References:

Chowdhury, M. A., Simu, T. H., & Uddin, M. B. (2016). Performance Evaluation of LeadingFMCG Company in Sylhet Metro City: a Case Study on Selected Products of Reckitt Benckiser Group PLC (RB) in Sylhet Region. Journal of Governance and Innovation, 2(1).

Hojnik, J., & Ruzzier, M. (2016). The driving forces of process eco-innovation and its impact on performance: insights from Slovenia. Journal of Cleaner Production, 133, 812-825.

Huang, J. (2017). Sustainable Development of Green Paper Packaging. Environment and Pollution, 6(2), 1.

Incoterms - Incoterms 2010 Rules | Future Generali General Insurance. (2017). General.futuregenerali.in. Retrieved 20 November 2017, from https://general.futuregenerali.in/commercial-insurance/marine-insurance/incoterms

Incoterms® rules 2010 - ICC - International Chamber of Commerce. (2017). ICC - International Chamber of Commerce. Retrieved 18 November 2017, from 

Contractor, F. (2013). “Punching above their weight” The sources of competitive advantage for emerging market multinationals. International Journal of Emerging Markets, 8(4), 304-328.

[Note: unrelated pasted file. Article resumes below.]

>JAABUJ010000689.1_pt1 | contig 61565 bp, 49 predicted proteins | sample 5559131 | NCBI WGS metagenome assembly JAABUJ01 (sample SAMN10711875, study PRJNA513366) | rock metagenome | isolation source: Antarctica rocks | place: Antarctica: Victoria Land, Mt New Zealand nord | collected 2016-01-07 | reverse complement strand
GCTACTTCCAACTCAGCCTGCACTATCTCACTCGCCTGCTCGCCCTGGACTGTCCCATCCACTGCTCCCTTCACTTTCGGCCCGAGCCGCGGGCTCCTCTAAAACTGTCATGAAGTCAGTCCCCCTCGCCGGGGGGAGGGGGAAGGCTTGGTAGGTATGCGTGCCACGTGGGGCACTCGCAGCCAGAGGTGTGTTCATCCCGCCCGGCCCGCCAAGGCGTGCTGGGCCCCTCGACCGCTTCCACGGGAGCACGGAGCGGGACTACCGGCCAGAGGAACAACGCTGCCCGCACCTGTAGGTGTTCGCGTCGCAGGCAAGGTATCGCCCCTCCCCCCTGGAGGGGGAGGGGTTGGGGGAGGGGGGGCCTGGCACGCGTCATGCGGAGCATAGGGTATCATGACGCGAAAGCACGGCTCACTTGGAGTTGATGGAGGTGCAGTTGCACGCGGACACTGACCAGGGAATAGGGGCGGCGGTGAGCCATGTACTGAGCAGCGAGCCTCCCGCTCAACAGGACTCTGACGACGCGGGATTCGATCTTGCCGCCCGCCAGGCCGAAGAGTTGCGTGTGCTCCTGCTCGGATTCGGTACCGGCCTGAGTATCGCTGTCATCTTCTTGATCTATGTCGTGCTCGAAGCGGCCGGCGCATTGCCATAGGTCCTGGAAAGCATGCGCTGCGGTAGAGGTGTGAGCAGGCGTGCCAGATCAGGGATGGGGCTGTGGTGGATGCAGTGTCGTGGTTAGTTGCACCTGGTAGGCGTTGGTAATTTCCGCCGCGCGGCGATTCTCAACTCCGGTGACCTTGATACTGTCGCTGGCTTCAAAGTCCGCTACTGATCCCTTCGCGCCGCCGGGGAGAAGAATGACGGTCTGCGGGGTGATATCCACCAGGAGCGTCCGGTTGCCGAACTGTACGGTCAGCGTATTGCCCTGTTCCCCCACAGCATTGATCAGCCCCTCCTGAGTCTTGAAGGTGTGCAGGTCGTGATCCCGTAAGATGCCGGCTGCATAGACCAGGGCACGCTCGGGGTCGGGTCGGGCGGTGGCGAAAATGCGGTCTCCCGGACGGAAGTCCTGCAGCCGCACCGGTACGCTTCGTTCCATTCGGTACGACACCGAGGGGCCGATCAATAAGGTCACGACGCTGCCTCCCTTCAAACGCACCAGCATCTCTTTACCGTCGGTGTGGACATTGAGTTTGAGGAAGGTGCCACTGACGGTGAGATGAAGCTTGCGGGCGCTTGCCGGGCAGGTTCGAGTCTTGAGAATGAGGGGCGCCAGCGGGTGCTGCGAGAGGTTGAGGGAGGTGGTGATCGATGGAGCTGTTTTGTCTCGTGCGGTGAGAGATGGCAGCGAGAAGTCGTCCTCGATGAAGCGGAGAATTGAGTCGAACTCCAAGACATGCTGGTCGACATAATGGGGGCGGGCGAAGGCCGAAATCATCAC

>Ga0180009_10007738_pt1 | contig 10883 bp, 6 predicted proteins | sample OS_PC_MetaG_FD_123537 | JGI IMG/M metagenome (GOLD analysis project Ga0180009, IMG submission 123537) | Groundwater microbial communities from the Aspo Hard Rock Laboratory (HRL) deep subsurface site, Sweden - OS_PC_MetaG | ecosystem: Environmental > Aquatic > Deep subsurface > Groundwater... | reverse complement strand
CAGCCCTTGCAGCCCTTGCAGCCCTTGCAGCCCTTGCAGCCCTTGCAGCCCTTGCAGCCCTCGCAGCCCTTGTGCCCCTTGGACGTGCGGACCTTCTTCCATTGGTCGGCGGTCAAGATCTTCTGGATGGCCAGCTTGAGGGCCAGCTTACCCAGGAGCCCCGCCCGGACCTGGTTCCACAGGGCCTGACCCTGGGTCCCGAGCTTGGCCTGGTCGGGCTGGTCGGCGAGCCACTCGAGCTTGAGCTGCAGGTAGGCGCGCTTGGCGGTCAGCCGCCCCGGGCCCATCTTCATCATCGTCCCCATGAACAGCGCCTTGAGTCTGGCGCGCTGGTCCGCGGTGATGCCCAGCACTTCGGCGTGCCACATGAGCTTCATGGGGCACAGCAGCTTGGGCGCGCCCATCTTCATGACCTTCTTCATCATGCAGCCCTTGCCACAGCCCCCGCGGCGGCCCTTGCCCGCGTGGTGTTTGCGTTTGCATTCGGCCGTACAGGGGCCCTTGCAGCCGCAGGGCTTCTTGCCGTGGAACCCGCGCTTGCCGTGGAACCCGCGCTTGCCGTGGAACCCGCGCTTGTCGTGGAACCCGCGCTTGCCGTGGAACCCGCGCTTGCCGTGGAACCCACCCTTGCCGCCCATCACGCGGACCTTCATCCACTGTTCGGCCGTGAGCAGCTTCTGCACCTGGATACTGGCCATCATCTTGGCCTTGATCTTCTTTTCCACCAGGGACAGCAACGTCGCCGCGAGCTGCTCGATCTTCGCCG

Johnson, M. P. (2015). Sustainability Management and Small and Medium?Sized Enterprises: Managers' Awareness and Implementation of Innovative Tools. Corporate Social Responsibility and Environmental Management, 22(5), 271-285.

Kumar, V., Agrawal, T. K., Wang, L., & Chen, Y. (2017). Contribution of traceability towards attaining sustainability in the textile sector. Textiles and Clothing Sustainability, 3(1), 5.

Nugroho, B. (2015). The use of CIF Incoterms in Indonesia’s import declarations. World Customs Journal, 91.

Our products & services | My Beaute Naturelle. (2017). Beaute Naturelle. Retrieved 18 November 2017, from https://mybeautenaturelle.com/our-products-and-services/

Our vision. (2017). Unilever global company website. Retrieved 18 November 2017, from https://www.unilever.com/about/who-we-are/our-vision/

Šafa?ík, D., & Badal, T. (2013). The economic efficiency of forest energy wood chip production in regional use–A case study. Acta Universitatis Agriculturae et Silviculturae Mendelianae Brunensis, 61(5), 1391-1398.

Stapleton, D. M., Pande, V., & O'Brien, D. (2014). EXW, FOB OR FCA? Choosing the right Incoterm and why it matters to maritime shippers. Journal of Transportation Law, Logistics, and Policy, 81(3), 227.

Starik, M., & Kanashiro, P. (2013). Toward a theory of sustainability management: Uncovering and integrating the nearly obvious. Organization & Environment, 26(1), 7-30.

Starik, M., & Kanashiro, P. (2013). Toward a theory of sustainability management: Uncovering and integrating the nearly obvious. Organization & Environment, 26(1), 7-30.

Walker, W. T. (2016). Supply chain architecture: a blueprint for networking the flow of material, information, and cash. CrC Press.

Wen, Z., Yang, F., & Peng, M. (2017). Traceability System of Agricultural Products for Small and Medium-sized Farmers: Motivation Perspective. DEStech Transactions on Environment, Energy and Earth Science, (apeesd).